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Epsilon User's Manual and Reference
   Changes from Older Versions
      . . .
      Enhanced Features in Epsilon 10
         Dired Enhancements in Epsilon 10
         Searching & Navigation in Epsilon 10
         Grep and Multifile Searching in Epsilon 10
         . . .
         Other Changes in Epsilon 10
      New EEL Primitives and Subroutines in Epsilon 10
         New File Primitives in Epsilon 10
         New Buffer Primitives in Epsilon 10
         New Process Primitives in Epsilon 10
         . . .
      Changes to EEL Primitives and Subroutines in Epsilon 10

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Epsilon User's Manual and Reference > Changes from Older Versions > New EEL Primitives and Subroutines in Epsilon 10 >

New File Primitives in Epsilon 10


int get_file_read_only(char *fname)
int set_file_read_only(char *fname, int val)
int set_file_opsys_attribute(char *fname, int attribute)

The get_file_read_only( ) primitive returns 1 if the file fname has been set read-only, 0 if it's writable, or -1 if the file's read-only status can't be determined (perhaps because the file doesn't exist). The set_file_read_only( ) primitive sets the file fname read-only (if val is nonzero) or writable (if val is zero). It returns 0 if an error occurred, otherwise nonzero.

Under Unix, set_file_read_only( ) sets the file writable for the current user, group and others, as modified by the current umask setting (as if you'd just created the file). Other permission bits aren't modified.

The set_file_opsys_attribute( ) primitive sets the raw attribute of a file. The precise meaning of the attribute depends on the operating system: under Unix this sets the file's permission bits, while in other environments it can set such attributes as Hidden or System. The primitive returns nonzero if it succeeds. See the opsysattr member of the structure set by check_file( ) to retrieve the raw attribute of a file.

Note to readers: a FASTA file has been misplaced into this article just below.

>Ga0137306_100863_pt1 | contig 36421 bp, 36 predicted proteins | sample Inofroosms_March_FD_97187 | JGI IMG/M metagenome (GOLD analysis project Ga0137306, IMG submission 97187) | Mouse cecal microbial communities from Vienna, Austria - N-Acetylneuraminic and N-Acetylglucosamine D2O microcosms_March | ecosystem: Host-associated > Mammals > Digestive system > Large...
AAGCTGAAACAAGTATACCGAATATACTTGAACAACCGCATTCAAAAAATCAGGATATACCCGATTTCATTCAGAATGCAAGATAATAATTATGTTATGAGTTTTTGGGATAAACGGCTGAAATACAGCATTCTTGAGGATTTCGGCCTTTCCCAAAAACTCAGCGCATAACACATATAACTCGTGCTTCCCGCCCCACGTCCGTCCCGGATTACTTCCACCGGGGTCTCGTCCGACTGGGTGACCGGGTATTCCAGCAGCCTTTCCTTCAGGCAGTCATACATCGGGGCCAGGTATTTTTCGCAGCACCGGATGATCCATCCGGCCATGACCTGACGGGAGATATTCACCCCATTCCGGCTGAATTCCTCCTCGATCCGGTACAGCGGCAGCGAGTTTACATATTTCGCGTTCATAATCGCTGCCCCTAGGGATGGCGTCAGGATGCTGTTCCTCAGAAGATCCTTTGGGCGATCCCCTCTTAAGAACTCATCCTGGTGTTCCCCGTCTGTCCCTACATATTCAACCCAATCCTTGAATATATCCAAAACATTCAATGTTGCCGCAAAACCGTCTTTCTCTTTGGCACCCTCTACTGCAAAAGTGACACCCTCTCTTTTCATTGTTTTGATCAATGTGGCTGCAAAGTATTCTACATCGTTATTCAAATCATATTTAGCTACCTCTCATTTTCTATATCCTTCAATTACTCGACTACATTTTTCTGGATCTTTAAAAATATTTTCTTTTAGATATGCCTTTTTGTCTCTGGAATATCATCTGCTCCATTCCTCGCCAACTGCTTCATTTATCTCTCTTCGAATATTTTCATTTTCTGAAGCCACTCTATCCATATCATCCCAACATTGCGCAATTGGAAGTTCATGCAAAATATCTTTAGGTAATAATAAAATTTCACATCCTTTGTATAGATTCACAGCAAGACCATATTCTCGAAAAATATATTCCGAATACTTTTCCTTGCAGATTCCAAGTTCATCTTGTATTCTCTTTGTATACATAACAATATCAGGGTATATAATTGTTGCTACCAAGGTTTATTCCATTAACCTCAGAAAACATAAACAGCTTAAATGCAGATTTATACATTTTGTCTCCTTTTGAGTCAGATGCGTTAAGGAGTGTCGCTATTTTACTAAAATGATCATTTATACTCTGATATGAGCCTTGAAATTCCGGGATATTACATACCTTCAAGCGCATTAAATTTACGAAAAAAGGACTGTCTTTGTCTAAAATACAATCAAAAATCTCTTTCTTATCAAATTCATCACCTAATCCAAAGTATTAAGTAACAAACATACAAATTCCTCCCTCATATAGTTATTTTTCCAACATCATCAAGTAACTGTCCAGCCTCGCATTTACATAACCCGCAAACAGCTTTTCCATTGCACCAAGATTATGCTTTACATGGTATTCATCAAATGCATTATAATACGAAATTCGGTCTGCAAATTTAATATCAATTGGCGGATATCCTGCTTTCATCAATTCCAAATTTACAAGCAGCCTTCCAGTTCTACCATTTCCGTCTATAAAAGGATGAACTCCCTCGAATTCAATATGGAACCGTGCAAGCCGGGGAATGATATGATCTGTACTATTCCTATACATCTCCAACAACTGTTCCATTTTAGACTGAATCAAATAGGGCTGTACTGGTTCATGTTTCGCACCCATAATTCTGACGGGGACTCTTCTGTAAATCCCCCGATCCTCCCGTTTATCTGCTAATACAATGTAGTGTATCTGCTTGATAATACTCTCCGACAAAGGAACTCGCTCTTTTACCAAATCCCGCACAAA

int fpatmatch(char *s, char *pat, int prefix, int fold)

The fpatmatch( ) primitive returns nonzero if a string s matches a pattern pat. It uses a simple filename-style pattern syntax: * matches any number of characters; ? matches a single character, and [a-z] match a character class (with the same character class syntax as other patterns in Epsilon). If prefix is nonzero, s must begin with text matching pat; otherwise pat must match all of s. If fold is nonzero, Epsilon folds characters before comparing according to the current buffer's folding rules.

char *look_on_path(char *fname, int flags, char *path, ?int skip)

The look_on_path( ) primitive looks for a file along a path. It's similar to the lookpath( ) primitive, but more flexible.

First, it fname is an absolute filename, it returns fname if fname is readable, otherwise NULL.

Next, if flags includes the flag PATH_ADD_CUR_DIR, Epsilon looks for the file in the current directory.

Next, if flags includes the flag PATH_ADD_EXE_DIR, Epsilon looks for the file in the directory containing Epsilon's executable. If flags includes PATH_ADD_EXE_PARENT, it looks in the parent of that directory.

Then it looks in each of the directories named by path, a list of directories separated by semicolon characters (colons under Unix).

As soon as it finds a readable file named fname in one of the above places, it stops and returns the absolute pathname of that file. If it can't locate any matching readable file, it returns NULL.

If you supply look_on_path( ) with an optional skip parameter of n, it will skip over the first n matches it finds (so long as its parameter is a relative pathname). You can use this to reject a file and look for the next one on a path.

int filename_rules(char *fname)

The filename_rules( ) primitive now returns additional codes in some cases that indicate the type of drive a file is located on, when Epsilon can determine this. FSYS_NETWORK indicates the file is on a different computer and is being accessed over a network. FSYS_CDROM indicates the file is on a CD-ROM disk. FSYS_REMOVABLE indicates the file is on a removable medium like a floppy disk or Zip disk. And FSYS_LOCAL indicates the file is on a local (non-network) hard disk. At most one of the these bits will be present.

Epsilon for Unix returns FSYS_CASE_SENSITIVE for all files, even if they happen to lie on a file system that might use different rules natively. It can't detect the type of drive a file is on either.



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